Selectmen on Tuesday threw their support behind the Hingham Affordable Housing Trust's proposal for an eight-home development at 80 Beal St., for which the town would take the role of developer.
According to officials, this was the first step in expanding the supply of affordable housing in the town, and for many, this approach will protect the town from unsightly developments while still working toward the affordable housing goal.
“This is a housing project that doesn’t exist in Hingham frequently…this is something we felt strongly about,” said Selectwoman Laura Burns while she looked over the site plans.
Under the state's 40B affordable-housing law, developers who set aside a certain percentage of homes at below-market prices are largely exempt from local zoning bylaws in communities where less than 10 percent of the homes are classified as affordable. In many communities, that has often resulted in developments that local officials and neighbors consider too large and dense for their surroundings.
In this case, however, the town has done the planning itself, and envisions an enclave with eight country-cottage homes dotting the now-vacant property.
At their meeting Tuesday night, selectmen signed a local initiative petition to request site approval from the state. The town expects to put of bids for the builder come summer, after the plans have gone through all the necessary town permitting approvals.
“It has been the position of this board that we wish to have oversight over what the developer is planning and proposing,” Burns said. “I don’t see too much trouble, as the developer is the town of Hingham, which is part of the appeal…
“The town of Hingham is going through the design and permitting process, so we make sure this is designed the way we want it…most developers will take these three acres and develop them into huge units,” she said.
According to Lynne Sweet, a consultant with LDS Consulting Group in Newton, of the eight planned homes, two would be considered affordable, to be sold at the below-market price of $210,000, and would be available to single family households earning 70-80 percent of the median income.
The remaining six developments would be sold at at-market value -- an estimated half-million dollars each.
The development, which has been in the works since 2009, is designed to protect the town from unplanned 40B developments, officials said. If there is a time to do this project, it’s now.
Noting the state's 10 percent affordable housing goal, Bruce Rabuffo, chairman of the Board of Selectmen, said, "While Hingham is in discussion of what our actual number is, it is in our best interest to continue to do this,” said Rabuffo. “The world has changed since 2008, and having this is to our advantage.”
Because the parcels will be sold at a cost less than what they are projected to be built, Community Preservation funds as well as Hingham Affordable Housing Trust funds will be used to help pay for the two houses.
Already, the CPC has contributed $150,000, dedicated at last year’s Town Meeting, to the development of the two homes. Additionally, the housing trust anticipates contributing $100,000 to build the two units.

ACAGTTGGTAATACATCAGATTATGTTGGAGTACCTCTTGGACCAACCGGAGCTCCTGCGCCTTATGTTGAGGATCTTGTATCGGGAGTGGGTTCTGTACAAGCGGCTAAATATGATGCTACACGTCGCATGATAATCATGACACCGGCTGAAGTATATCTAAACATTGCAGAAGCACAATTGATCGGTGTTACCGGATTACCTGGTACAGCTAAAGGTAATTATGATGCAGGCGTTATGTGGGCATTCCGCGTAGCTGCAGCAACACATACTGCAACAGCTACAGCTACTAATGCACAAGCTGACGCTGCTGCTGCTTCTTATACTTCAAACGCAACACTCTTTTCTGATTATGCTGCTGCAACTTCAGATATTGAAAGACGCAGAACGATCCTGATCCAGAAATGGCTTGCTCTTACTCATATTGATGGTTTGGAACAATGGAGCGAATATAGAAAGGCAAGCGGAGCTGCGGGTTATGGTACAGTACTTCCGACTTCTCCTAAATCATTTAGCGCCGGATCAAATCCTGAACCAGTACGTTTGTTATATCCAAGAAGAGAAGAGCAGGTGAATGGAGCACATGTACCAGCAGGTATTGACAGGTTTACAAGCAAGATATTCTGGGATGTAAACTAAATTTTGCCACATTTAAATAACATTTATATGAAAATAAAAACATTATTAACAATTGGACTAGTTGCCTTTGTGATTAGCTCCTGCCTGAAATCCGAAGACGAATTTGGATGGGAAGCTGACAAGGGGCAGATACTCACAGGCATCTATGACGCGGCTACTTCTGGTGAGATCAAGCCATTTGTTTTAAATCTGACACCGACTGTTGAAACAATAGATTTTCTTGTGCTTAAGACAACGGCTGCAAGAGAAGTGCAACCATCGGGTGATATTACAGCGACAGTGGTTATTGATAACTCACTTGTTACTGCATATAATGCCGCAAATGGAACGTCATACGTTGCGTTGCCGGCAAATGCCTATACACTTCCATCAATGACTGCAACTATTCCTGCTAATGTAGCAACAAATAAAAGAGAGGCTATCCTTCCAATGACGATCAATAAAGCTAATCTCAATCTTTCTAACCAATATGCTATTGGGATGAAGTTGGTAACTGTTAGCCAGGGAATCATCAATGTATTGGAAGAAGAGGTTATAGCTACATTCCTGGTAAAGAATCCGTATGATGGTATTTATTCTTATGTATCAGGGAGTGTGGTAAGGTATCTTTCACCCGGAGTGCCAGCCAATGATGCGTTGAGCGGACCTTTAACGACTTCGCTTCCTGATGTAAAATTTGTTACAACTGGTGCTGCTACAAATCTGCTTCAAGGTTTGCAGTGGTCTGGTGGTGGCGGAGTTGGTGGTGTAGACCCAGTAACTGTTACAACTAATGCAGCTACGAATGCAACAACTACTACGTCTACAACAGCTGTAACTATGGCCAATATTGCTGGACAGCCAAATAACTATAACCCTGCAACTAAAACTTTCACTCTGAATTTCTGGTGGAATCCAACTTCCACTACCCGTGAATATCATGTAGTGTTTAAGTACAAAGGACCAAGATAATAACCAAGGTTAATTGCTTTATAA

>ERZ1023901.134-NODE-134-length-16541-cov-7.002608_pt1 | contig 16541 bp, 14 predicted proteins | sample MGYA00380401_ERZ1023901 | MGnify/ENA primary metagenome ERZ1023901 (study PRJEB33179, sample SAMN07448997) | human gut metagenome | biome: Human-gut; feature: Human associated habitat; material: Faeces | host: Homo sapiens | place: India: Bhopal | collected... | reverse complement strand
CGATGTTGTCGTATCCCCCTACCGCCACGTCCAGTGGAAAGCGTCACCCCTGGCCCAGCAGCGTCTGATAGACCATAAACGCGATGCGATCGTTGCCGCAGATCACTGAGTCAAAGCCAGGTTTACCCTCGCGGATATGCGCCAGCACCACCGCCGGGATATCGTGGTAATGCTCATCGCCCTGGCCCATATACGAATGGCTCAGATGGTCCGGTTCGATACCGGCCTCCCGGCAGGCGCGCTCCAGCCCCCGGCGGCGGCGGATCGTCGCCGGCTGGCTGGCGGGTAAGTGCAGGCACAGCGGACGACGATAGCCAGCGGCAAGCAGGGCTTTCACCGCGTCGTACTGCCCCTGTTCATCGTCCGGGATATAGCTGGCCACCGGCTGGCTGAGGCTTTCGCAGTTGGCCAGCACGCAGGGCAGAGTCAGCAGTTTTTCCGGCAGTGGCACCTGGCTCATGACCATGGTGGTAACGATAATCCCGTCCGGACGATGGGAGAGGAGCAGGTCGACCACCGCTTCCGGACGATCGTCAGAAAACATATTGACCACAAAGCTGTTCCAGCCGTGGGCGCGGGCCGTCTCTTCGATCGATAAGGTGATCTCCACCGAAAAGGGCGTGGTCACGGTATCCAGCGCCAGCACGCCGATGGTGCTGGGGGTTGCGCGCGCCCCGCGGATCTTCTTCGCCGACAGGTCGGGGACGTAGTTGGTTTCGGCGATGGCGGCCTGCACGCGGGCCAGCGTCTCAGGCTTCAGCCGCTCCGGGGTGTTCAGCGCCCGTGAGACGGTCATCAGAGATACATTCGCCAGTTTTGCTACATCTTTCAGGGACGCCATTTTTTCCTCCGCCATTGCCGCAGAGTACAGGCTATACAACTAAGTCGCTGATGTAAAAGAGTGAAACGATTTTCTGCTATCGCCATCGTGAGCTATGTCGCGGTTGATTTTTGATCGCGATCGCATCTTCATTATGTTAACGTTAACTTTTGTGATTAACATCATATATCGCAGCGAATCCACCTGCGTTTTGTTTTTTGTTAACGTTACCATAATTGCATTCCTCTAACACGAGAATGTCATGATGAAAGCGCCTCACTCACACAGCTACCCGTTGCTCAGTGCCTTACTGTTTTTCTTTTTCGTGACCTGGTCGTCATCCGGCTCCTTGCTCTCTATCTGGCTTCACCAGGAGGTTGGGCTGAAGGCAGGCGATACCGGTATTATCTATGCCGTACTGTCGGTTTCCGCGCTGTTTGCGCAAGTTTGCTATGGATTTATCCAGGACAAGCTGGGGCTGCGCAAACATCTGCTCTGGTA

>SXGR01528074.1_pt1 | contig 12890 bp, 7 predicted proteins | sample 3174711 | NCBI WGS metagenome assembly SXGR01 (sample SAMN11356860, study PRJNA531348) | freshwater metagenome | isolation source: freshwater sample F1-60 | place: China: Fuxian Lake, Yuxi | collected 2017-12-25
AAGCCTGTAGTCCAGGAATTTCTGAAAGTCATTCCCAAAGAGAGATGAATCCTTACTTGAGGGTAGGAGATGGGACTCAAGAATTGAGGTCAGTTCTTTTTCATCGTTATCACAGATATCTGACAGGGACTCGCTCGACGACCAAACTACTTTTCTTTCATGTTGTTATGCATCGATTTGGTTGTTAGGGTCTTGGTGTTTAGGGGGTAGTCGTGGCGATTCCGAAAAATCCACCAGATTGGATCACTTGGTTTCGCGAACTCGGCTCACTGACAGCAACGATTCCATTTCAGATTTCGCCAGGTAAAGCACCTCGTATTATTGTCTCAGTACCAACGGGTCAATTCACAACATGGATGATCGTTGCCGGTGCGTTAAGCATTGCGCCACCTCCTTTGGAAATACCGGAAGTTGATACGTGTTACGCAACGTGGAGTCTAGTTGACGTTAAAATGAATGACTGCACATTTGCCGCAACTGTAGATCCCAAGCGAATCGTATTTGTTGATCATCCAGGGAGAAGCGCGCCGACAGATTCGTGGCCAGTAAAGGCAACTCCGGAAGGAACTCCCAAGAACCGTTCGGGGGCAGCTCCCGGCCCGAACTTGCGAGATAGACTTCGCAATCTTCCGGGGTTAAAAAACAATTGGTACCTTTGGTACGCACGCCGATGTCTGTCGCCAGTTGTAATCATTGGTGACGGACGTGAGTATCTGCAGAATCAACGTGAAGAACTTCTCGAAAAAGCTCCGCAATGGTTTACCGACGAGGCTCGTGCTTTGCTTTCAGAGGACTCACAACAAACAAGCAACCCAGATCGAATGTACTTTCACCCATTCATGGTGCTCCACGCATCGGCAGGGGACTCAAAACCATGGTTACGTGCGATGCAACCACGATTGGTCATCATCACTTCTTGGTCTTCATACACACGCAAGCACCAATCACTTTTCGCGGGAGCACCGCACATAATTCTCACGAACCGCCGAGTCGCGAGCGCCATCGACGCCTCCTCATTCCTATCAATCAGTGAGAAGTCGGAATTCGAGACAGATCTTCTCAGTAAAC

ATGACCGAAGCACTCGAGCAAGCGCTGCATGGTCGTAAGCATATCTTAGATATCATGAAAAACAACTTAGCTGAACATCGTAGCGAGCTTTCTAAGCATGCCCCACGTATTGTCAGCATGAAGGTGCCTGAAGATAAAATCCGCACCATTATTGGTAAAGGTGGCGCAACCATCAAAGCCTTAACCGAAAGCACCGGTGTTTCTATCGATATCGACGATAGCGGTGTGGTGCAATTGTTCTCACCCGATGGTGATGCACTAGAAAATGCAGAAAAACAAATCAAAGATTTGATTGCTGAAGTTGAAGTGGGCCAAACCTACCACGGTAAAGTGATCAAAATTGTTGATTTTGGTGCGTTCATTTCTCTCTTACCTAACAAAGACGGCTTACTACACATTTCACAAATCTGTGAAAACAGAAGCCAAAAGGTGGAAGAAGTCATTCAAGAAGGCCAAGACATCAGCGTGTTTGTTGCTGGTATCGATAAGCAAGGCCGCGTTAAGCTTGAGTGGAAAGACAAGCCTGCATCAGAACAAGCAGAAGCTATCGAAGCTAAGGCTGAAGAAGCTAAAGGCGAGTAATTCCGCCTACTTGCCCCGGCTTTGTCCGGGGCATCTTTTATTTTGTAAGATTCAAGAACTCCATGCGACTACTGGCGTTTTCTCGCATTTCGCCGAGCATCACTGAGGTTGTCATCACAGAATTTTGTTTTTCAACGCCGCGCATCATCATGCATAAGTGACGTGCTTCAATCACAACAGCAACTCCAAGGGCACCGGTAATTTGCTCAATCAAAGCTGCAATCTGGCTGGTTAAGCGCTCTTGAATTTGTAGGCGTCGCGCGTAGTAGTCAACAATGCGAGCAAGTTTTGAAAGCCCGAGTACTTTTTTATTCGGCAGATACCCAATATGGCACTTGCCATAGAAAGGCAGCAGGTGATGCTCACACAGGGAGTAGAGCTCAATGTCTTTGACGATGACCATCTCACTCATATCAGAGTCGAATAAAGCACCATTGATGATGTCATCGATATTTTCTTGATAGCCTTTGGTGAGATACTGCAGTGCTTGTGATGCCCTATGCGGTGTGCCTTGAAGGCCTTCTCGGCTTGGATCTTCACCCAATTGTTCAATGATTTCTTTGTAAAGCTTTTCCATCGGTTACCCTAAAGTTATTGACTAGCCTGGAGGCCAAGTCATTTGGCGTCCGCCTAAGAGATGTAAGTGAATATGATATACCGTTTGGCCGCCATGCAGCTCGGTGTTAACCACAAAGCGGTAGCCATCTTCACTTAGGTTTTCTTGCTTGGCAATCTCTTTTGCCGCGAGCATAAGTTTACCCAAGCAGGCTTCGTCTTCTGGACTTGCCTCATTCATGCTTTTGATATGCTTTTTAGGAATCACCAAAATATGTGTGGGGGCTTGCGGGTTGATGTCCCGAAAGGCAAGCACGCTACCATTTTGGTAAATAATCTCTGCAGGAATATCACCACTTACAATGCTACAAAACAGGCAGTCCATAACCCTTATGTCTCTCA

“If we wanted to make three units, we would need additional funding. Whether it’s through CPC or the state trust or housing grant, we would need to figure out. As of right now, we’re thinking of only the two,” said Tim White, chairman of the housing trust.
The total cost of the project is estimated at $3.5 million.
Although the consultant has been speaking with neighbors about the project, there will be ample time for public input during the permitting approval process for this so-called “friendly 40B” project, Rabuffo said.
“The state will check back in periodically to make sure all of their rules are complied with, and the public will have the option to weigh in on what it is we are trying to accomplish,” he said.
The town has contracted $70,000 with Strekalovsky Architecture Inc. to take the plans all the way through permitting.
The property at 80 Beal St. isn’t the only parcel the town is dealing with however. A discussion relating to the two incoming bids for the Hersey House was also presented by the selectmen, although no headway has been made on a decision so far.
Two individuals with two bids each have come forward to purchase the property, which has been up for purchase and shrouded on controversy since 1998.
John McDowell, a South Street resident, bid to purchase the entire property for one or two units of housing for $1.25 million. He also offered to purchase solely the land in the rear for one unit of housing for $850,000.
Additionally, Now Communities LLC bidded to purchase the entire property for 16 residential units for $1.05 million, or the whole parcel for 12 units at $600,000.
Selectmen are awaiting an arbitrator's decision to come on Monday to decide the value of the property in relation to the two bids. However, Selectman John Riley was unconvinced the purchase prices were high enough.
“I’m a bit concerned myself that the way that this RFP was put out, I don’t know if it gave us the best exposure we could have had,” he said.
But according to Rabuffo, in conversations with real estate agents, the response to the RFP is reflective of the market.
“Because its been out there so long, the market is reacting to what they think is the value of the land,” Rabuffo said. “The land is the value on the table. And while the house itself has a lot of historic value, it’s value has been diminished because the house is in the state it’s in … the Realtors I talked to said, 'Take the money and run.' ”
In both bids, the Hersey House would remain standing on the property and would be updated and retrofitting for residential living.
Selectmen have 30 days to process the bid applications and will further discuss the land at their meeting next week.-